:rsmile: :rhappy: :rsmile: :rhappy:

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Got my copy yesterday, and man oh man, tomorrow can't come soon enough!!! This was a wonderful surprise! :excited:

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I picked up my copy tonight. :D

I've read the liner notes but have kept myself from listening to it until tomorrow (Sunday).

I'm really looking forward to it.

:rsmile: :rhappy: :rsmile:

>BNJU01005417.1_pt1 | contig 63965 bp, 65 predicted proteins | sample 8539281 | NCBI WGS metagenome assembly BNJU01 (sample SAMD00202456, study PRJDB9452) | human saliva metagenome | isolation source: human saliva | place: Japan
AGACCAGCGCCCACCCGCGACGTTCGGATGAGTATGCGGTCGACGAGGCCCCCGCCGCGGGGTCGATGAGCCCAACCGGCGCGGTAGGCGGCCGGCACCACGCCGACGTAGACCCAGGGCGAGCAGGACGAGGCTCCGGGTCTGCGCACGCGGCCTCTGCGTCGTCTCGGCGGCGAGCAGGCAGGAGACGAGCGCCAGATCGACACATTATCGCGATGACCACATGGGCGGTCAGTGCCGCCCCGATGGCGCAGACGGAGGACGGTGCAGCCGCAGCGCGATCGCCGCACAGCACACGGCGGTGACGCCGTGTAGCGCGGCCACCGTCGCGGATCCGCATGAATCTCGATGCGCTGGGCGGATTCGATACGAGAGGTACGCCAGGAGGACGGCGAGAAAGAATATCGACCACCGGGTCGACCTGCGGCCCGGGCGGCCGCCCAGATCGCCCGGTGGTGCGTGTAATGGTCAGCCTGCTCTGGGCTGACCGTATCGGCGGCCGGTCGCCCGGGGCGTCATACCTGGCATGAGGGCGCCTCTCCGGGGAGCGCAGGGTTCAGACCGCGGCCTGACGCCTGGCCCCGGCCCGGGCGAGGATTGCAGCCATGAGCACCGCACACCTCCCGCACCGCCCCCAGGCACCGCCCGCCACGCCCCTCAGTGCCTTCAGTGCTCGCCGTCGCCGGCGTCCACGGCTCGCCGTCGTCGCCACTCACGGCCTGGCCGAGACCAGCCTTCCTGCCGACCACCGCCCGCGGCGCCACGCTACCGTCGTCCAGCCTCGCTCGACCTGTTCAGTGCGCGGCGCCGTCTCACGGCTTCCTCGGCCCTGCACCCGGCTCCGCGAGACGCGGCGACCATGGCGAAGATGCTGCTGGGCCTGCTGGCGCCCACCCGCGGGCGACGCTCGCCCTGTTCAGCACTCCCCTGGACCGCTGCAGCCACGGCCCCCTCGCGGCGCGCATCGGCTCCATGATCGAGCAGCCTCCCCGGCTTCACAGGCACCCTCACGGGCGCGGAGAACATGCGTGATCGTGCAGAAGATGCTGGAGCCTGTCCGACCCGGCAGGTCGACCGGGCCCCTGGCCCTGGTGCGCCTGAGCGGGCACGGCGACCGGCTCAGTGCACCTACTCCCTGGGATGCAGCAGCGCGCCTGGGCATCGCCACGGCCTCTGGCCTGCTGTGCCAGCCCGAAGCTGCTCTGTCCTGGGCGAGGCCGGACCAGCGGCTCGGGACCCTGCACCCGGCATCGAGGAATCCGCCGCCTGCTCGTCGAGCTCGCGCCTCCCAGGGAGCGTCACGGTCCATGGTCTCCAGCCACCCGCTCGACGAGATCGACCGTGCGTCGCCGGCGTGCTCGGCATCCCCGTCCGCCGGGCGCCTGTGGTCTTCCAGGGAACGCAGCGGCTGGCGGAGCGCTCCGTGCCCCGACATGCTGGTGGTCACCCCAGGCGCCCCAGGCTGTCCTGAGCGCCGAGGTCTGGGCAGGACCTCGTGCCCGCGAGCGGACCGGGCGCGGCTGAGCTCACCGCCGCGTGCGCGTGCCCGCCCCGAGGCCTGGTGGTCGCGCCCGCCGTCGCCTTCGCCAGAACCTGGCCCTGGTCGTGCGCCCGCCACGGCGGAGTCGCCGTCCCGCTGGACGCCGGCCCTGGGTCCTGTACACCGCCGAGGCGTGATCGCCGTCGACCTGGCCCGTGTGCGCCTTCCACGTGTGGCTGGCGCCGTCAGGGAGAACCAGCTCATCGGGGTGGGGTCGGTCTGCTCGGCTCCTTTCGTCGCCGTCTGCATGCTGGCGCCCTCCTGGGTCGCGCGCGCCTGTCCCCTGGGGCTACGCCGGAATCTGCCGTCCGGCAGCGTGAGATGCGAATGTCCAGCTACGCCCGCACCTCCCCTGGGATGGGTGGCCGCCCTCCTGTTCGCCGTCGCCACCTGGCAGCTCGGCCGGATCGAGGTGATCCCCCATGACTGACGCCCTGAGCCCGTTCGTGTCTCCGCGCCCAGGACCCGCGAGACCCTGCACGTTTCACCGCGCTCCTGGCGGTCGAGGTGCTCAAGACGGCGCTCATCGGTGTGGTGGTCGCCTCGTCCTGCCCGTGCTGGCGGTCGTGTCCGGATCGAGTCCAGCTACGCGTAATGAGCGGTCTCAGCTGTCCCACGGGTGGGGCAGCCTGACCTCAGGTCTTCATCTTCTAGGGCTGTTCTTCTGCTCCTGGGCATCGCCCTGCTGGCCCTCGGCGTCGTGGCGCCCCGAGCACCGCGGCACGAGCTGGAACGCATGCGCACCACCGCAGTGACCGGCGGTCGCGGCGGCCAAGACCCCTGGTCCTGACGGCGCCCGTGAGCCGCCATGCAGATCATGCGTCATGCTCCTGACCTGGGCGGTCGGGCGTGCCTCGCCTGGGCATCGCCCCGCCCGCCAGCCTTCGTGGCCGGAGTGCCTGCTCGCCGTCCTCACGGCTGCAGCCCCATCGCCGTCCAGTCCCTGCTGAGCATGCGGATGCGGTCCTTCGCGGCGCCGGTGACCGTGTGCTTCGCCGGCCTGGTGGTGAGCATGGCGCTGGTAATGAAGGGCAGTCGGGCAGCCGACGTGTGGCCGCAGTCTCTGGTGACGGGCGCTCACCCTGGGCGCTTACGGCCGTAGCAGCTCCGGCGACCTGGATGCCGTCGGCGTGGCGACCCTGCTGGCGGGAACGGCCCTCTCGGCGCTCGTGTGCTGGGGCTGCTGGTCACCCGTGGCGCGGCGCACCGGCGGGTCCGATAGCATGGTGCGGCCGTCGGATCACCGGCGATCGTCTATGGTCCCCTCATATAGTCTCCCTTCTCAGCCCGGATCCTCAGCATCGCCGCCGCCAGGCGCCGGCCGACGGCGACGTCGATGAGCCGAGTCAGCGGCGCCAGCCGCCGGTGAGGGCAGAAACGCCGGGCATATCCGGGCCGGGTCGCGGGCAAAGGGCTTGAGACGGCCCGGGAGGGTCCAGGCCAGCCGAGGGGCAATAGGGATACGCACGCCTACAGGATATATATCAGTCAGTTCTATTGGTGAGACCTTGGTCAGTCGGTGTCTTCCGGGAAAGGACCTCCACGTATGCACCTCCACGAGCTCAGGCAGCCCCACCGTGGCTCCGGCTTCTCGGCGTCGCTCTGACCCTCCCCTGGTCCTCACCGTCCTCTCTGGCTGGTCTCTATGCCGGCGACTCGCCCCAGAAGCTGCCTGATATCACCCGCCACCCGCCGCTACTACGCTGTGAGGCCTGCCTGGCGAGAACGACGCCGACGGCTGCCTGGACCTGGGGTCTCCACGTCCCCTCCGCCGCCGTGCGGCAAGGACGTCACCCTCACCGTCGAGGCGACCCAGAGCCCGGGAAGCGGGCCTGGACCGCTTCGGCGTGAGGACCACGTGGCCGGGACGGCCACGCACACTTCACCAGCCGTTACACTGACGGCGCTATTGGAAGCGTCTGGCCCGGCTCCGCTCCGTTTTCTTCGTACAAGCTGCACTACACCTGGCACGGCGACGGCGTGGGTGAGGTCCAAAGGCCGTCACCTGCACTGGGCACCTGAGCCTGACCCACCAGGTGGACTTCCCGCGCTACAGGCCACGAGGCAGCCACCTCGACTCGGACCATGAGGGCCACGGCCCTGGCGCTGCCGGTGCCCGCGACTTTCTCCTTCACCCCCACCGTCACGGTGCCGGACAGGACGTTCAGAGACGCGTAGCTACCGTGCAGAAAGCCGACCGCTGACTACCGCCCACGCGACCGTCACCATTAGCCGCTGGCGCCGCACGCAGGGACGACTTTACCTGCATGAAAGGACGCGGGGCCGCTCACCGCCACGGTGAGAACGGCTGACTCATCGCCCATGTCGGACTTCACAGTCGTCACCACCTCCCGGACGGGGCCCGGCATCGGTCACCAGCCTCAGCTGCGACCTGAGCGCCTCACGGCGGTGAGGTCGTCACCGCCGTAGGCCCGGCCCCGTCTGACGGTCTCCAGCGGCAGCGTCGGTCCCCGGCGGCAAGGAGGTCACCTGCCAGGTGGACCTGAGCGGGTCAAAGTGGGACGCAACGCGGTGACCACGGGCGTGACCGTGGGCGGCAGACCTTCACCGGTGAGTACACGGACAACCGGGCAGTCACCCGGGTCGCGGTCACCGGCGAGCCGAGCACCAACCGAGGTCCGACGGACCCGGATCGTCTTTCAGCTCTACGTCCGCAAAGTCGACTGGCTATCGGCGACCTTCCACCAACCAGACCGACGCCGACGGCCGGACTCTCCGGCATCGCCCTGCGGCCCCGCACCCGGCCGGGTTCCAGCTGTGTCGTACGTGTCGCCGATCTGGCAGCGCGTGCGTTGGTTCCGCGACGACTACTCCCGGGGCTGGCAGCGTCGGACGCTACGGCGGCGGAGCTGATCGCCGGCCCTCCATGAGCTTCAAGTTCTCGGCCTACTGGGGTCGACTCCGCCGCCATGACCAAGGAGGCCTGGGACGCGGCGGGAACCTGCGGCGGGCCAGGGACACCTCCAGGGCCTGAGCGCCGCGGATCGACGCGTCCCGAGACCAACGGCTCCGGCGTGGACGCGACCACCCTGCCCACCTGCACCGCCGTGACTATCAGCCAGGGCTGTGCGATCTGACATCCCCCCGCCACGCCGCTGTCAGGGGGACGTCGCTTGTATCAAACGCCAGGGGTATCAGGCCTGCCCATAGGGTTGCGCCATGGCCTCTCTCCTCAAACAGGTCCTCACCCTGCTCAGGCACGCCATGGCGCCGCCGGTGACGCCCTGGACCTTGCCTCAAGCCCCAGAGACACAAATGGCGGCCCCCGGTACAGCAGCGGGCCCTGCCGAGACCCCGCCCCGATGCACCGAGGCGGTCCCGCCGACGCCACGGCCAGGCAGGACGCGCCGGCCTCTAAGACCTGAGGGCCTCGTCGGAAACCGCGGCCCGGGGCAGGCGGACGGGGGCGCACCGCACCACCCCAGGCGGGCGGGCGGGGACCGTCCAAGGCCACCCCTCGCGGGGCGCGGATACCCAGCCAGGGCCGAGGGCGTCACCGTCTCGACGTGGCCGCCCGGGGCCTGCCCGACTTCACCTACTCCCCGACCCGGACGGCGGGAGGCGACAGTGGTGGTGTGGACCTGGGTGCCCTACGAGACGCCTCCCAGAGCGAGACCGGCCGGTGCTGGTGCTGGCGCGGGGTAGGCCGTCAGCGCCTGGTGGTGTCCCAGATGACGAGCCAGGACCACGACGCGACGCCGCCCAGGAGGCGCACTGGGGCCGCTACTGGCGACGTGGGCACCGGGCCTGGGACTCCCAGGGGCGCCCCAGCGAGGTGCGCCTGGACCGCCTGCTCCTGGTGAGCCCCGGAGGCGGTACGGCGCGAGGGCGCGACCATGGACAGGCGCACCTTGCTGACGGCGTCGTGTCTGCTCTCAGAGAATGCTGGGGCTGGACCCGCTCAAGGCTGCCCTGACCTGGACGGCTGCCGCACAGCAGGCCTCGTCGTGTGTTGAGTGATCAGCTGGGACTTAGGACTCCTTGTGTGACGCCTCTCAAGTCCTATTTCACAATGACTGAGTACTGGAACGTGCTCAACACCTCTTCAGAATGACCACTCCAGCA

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This is a GREAT record, and, with the exception of the solo sections on "Herandu", "fusion" only in the sense that "Tone Parallel To Harlem" is "jazz" - by the default of not having anything better to call it. It might be in the same ballpark, but it's definitely playing a different game, and by different rules at that. In fact, the comparison to Ellington is not at all far-fetched for this album, I believe. There is an attention to things like color, texture, integration of improvisation w/composed material/backgrounds, the emphasizing of INDIVIDUAL tonal pallates, and the creation of "sound portraits" that is very, VERY Eliingtonian. Plus, in "Elegant People", we get served one of Wayne Shorter's most evocative compositions ever (and if all you remember is the "main theme", you're missing more than half the piece!). There's not a dull or cliched moment on the entire disc. (Whatever "cliches" one might hear today are a result of numerous borrowings and trivializations by lesser talents over the years, not unlike the hearing of 20s jazz today as "cartoon music").